As Adam Smith almost said, there is a lot of ruin in a currency. The euro cannot succeed, yet it stumbles on, making it impossible for Europe to achieve what it so badly needs: an economic recovery which will create jobs and avert social instability. Big bazooka? The Brussels summit did not even produce an airgun. To switch metaphors, the Eurozone needs surgery and is being offered elastoplast.
Apropos of elastoplast, there are reports that the European Central Bank is trying to evade the limits on buying sovereign debt by using banks as its intermediary. The European Interbank Market has almost broken down. Many banks are close to solvency crises. So the ECB lends them money, on condition that they purchase Italian and Spanish debt. Ingenious: possibly unconstitutional – and it will not work for long.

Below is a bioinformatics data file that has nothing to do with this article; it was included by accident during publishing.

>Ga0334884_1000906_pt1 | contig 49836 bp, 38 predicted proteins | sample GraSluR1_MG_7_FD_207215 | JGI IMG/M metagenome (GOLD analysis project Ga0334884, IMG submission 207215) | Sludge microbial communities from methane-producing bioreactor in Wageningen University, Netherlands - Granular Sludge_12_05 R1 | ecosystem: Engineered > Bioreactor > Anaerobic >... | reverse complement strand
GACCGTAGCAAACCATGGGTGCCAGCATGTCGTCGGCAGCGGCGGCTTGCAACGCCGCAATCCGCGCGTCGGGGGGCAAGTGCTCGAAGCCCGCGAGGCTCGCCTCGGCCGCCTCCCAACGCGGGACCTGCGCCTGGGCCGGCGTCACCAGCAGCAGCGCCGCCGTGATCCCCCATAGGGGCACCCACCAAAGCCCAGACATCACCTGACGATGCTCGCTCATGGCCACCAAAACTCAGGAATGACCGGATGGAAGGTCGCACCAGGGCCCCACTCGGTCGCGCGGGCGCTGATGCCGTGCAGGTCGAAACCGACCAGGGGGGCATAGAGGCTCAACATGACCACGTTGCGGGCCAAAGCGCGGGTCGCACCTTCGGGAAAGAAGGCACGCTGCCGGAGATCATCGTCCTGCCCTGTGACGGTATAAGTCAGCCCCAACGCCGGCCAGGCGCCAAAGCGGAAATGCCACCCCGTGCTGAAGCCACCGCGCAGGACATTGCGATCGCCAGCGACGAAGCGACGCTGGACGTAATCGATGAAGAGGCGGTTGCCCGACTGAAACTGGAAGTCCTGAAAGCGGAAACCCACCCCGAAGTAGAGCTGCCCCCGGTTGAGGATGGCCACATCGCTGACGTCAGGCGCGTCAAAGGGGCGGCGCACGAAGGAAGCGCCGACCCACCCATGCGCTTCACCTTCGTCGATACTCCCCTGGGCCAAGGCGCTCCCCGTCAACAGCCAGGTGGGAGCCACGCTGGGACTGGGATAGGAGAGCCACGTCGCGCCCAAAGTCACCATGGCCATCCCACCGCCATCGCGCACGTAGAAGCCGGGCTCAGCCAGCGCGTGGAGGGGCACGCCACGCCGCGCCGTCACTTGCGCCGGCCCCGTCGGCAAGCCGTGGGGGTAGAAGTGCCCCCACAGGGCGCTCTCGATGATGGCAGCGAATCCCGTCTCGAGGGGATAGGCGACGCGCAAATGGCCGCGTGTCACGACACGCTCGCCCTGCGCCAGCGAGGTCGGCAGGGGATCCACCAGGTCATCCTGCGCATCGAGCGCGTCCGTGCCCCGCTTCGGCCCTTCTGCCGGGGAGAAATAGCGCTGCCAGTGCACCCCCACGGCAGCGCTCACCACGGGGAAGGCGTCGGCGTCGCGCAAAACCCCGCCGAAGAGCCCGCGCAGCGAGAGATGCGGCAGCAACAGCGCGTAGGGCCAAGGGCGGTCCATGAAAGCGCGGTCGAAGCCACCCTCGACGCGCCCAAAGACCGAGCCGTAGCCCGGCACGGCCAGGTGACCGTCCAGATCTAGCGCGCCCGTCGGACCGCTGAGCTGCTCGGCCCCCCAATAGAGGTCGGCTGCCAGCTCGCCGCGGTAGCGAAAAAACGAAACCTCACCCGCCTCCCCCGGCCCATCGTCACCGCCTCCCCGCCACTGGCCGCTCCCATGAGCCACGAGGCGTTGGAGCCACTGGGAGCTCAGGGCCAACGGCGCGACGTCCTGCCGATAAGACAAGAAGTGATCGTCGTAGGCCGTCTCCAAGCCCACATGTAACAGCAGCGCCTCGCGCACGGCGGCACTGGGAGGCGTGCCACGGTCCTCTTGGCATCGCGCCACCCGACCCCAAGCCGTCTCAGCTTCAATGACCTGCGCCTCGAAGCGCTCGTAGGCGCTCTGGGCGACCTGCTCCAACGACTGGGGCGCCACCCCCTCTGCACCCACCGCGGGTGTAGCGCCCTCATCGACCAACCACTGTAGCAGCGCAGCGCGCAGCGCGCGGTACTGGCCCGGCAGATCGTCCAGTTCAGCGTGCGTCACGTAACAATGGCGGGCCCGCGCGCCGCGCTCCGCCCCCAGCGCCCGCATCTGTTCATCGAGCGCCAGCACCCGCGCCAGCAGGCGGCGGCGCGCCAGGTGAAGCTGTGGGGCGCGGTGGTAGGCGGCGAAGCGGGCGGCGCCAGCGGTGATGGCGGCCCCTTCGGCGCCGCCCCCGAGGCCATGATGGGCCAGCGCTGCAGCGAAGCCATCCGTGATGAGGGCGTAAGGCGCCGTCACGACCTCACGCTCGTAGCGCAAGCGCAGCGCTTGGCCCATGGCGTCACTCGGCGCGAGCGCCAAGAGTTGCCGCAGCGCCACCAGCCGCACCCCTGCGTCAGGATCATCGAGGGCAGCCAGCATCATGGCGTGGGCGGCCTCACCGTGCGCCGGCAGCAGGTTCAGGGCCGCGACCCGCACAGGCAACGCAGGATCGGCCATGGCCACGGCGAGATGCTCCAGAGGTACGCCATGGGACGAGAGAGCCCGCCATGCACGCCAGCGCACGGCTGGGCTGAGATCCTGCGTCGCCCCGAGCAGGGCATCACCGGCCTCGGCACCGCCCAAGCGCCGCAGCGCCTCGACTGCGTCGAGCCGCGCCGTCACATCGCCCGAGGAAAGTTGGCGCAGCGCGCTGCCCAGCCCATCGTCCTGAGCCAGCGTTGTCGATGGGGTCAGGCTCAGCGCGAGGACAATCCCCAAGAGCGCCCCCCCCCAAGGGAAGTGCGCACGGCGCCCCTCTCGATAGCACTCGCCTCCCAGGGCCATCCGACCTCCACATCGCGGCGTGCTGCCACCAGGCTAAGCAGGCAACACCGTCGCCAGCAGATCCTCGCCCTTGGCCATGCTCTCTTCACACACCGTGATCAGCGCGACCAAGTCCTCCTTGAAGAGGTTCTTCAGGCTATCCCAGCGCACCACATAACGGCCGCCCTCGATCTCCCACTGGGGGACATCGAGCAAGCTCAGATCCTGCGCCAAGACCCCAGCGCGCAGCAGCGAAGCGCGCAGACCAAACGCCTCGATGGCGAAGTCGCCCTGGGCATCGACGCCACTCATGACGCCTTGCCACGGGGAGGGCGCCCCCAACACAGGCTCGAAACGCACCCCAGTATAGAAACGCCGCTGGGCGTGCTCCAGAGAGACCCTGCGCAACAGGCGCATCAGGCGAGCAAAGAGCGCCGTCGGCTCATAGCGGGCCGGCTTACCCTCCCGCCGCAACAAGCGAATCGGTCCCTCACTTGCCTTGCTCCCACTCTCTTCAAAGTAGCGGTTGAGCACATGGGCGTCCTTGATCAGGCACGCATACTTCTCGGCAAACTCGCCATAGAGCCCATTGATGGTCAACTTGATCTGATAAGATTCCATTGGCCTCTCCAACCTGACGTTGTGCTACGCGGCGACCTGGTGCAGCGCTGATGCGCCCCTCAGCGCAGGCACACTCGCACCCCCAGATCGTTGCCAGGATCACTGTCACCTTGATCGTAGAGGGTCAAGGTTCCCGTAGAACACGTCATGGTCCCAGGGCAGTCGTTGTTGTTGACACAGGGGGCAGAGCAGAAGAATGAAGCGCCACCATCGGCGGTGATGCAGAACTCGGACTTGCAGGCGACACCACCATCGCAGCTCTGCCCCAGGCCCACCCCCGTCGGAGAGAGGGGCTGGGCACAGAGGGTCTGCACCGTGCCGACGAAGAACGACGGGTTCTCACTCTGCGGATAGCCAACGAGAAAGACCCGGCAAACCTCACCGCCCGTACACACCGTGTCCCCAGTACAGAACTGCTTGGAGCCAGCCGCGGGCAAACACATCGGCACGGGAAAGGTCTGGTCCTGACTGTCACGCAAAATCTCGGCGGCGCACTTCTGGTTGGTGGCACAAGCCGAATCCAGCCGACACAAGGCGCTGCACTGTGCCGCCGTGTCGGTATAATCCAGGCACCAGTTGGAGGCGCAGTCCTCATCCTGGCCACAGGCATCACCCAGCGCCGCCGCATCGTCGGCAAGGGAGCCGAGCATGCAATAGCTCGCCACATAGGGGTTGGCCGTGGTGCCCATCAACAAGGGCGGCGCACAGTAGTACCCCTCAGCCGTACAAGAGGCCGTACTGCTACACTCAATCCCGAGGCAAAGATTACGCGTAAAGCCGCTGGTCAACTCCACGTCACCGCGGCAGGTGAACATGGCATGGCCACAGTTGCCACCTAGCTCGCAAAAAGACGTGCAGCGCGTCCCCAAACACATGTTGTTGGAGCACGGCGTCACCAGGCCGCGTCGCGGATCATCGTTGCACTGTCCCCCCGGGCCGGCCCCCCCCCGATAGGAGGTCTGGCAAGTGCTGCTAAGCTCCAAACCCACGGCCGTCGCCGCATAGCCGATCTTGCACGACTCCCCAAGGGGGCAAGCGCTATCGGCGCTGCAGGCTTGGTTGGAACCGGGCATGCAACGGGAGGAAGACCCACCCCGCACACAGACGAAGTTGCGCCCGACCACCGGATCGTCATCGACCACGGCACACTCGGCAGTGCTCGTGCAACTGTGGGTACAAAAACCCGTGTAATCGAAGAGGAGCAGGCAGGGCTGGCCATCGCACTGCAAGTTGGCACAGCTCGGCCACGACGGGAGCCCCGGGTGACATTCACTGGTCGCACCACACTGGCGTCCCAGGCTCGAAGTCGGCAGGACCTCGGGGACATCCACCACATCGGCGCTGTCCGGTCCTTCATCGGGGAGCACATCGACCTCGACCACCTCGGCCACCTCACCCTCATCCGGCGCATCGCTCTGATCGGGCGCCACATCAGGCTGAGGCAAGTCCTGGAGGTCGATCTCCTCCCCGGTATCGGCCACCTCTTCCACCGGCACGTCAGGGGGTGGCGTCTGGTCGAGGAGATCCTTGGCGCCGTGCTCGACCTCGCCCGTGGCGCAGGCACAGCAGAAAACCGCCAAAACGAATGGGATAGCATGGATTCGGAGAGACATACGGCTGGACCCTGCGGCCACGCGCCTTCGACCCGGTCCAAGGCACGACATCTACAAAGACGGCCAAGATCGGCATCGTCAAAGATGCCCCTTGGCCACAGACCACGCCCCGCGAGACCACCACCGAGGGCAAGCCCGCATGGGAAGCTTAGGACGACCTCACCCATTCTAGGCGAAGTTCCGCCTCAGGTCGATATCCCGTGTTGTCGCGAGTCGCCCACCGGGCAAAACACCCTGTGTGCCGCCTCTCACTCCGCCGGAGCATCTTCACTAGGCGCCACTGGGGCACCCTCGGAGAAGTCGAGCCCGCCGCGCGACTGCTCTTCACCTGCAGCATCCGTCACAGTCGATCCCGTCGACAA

But I think that one can detect a change of mood. After the summit, there was a brief spasm of euphoria, as if solutions had been found. Then the politicians exchanged the central heating of Brussels for the chilly reality of the European midwinter, and most of them regained the power of thought. M Sarkozy is an exception: the man who puts the "ape" into "jackanapes". The signs are, however, that realism may be gaining momentum. For months, the Eurozone has been changing the end date on the sandwich board. "Two weeks to save the Euro". "One week to save the Euro". "This is the crucial meeting". "This is absolutely the crucial meeting". "This is the last last chance meeting". The nonsense and the self-deception cannot go on much longer. It is time to take off thy sandwich-board and work.
In the whole of Europe, there is only one important group of happy politicians: British Conservative MPs. They are right to approach Christmas in good heart; to fortify themselves with seasonal cheer – in preparation for the travails which the new year will bring. But if they remain loyal and determined, they have the pilot to weather the storm.